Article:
The Insane Villain: Bertha Mason
Sometimes villains aren’t so much deliberately bad as psycho bad. They’re out of their heads, for whatever reason, and they may not even realize how horrifically their actions affect others. Psychos are always popular in horror stories for the simple fact that their near inhuman behavior makes them seem unstoppable. If they can’t understand the difference between right and wrong, what chance will your hero have of convincing them of the error of their ways—before it’s too late?
Perhaps the most notable antagonist in Jane Eyre is the one readers don’t even see for most of the book. She’s on stage for only a few scenes and mentioned outright in only a few others. But her presence powers the entire plot. [SPOILER] I am, of course, talking about Bertha, the mad wife of Jane’s employer and would-be husband Edward Rochester, whom he secretly keeps locked in the attic. [/SPOILER] The whole story might not even have happened had Bertha not been bonkers.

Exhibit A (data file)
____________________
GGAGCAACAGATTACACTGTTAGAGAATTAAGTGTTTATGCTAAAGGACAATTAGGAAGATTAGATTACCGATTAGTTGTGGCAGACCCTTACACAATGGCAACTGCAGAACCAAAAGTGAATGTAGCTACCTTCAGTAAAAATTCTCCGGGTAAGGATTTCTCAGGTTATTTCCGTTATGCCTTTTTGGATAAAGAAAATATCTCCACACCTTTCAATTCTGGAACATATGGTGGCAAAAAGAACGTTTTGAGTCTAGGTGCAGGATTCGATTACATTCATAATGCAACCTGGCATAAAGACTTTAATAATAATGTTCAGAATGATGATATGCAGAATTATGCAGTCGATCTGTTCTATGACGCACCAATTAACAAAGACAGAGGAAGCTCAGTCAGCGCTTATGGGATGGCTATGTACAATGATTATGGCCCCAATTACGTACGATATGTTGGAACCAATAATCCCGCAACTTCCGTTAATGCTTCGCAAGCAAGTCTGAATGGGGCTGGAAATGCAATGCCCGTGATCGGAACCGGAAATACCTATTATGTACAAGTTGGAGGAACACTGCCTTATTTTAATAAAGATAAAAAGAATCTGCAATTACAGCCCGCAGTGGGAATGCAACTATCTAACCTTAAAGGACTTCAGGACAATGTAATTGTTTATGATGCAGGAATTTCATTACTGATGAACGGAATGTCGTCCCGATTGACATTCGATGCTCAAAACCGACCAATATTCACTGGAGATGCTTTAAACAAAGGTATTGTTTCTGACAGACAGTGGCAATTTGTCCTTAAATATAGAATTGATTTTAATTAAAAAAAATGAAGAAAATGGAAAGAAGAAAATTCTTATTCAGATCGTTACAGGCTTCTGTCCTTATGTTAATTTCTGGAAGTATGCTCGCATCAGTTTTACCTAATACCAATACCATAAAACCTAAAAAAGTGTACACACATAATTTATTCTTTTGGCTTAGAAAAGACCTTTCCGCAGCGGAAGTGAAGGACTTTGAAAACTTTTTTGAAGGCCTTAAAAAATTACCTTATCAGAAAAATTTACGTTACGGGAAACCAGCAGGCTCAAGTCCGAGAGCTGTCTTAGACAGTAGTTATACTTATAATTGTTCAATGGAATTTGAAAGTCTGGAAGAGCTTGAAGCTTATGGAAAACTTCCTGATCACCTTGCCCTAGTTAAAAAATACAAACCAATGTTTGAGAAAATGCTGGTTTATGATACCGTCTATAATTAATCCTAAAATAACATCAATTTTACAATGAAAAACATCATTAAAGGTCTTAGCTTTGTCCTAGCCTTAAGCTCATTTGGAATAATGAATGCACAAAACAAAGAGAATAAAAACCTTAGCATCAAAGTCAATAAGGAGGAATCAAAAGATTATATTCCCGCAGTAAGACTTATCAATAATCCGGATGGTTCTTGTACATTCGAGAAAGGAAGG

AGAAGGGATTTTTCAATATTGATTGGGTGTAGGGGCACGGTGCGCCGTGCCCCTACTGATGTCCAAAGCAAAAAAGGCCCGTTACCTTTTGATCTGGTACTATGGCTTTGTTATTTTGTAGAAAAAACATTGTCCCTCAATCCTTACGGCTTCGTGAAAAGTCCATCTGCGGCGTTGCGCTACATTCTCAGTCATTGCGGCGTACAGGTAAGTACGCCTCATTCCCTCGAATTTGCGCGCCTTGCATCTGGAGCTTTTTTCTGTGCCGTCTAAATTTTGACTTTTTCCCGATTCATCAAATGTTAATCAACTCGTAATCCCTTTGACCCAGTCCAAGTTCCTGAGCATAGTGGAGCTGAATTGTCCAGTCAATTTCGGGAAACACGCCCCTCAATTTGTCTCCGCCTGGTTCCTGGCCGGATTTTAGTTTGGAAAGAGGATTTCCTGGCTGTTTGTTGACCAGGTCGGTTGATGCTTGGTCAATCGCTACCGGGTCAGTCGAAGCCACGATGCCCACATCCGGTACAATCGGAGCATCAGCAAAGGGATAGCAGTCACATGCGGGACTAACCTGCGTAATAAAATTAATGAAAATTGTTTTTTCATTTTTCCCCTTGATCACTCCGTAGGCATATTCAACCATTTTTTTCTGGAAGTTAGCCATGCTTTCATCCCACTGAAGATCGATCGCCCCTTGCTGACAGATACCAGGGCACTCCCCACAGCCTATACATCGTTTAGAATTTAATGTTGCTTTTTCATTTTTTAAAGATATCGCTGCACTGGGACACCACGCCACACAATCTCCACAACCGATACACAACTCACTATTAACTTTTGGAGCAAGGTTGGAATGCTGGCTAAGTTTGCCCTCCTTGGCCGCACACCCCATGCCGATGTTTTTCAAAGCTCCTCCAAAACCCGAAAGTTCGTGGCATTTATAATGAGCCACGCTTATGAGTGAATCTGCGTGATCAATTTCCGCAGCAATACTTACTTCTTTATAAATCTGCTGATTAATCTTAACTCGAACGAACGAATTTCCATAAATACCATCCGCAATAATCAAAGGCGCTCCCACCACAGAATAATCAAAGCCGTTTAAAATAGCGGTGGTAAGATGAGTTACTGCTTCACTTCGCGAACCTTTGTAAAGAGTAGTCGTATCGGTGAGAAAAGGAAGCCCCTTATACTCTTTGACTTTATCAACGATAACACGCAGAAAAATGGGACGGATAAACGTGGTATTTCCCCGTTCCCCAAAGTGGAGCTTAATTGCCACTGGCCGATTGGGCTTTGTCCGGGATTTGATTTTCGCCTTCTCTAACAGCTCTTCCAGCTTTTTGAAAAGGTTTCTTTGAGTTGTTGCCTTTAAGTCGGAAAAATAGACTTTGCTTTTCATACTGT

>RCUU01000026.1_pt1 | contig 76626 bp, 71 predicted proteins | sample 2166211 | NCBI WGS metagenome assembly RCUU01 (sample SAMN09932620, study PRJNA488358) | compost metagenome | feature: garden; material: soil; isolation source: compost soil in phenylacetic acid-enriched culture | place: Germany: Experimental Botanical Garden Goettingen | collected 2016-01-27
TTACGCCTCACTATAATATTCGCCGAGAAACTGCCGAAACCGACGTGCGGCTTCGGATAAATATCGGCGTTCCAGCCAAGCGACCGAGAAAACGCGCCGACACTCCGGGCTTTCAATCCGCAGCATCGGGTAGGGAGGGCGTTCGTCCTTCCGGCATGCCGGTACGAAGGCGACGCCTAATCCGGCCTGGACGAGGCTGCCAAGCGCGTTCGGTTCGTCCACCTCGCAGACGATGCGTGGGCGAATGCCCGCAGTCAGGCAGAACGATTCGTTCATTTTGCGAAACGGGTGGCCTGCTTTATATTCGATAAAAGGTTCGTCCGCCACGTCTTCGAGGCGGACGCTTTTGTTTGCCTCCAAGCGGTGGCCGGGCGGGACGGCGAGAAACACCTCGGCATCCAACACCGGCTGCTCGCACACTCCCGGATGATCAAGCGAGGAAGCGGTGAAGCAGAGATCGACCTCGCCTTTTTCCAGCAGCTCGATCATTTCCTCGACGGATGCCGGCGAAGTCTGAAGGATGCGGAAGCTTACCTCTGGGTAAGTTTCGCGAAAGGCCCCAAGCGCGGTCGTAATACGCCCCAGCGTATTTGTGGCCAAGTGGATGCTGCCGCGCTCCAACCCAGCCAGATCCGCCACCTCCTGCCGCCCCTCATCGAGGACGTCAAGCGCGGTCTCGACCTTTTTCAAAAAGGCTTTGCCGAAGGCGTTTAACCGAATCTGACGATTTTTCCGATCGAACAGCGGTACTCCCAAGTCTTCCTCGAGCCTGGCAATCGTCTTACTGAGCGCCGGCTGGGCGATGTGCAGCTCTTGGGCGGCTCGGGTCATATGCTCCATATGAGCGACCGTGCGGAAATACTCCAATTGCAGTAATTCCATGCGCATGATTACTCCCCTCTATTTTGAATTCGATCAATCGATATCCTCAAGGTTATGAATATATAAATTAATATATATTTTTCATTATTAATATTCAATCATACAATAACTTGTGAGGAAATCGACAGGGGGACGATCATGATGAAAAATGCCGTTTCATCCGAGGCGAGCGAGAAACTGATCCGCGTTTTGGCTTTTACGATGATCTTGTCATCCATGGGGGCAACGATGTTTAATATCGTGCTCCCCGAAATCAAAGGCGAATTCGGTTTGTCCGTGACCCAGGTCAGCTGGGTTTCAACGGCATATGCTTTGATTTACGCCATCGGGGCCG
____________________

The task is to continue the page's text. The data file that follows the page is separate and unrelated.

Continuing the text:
The insane villain is a force of nature. Although there will always be motivations for their behavior (even if they’re only chemical), they are people who aren’t behaving badly for sensible reasons. They can’t be rationalized with, and they won’t be moved by empathy for others. Their sheer otherness, coupled with their immovability, makes them one of the most fearsome and powerful types of villain.
The Envious Villain: Blanche Ingram
The envious villain is your garden-variety bad guy (or girl). These folks are a dime a dozen because their motivations and desires are ones almost all of us experience from time to time. Their envy, ego, and personal insecurity drives them to treat others badly for no other reason than spite (whether it’s petty or desperate).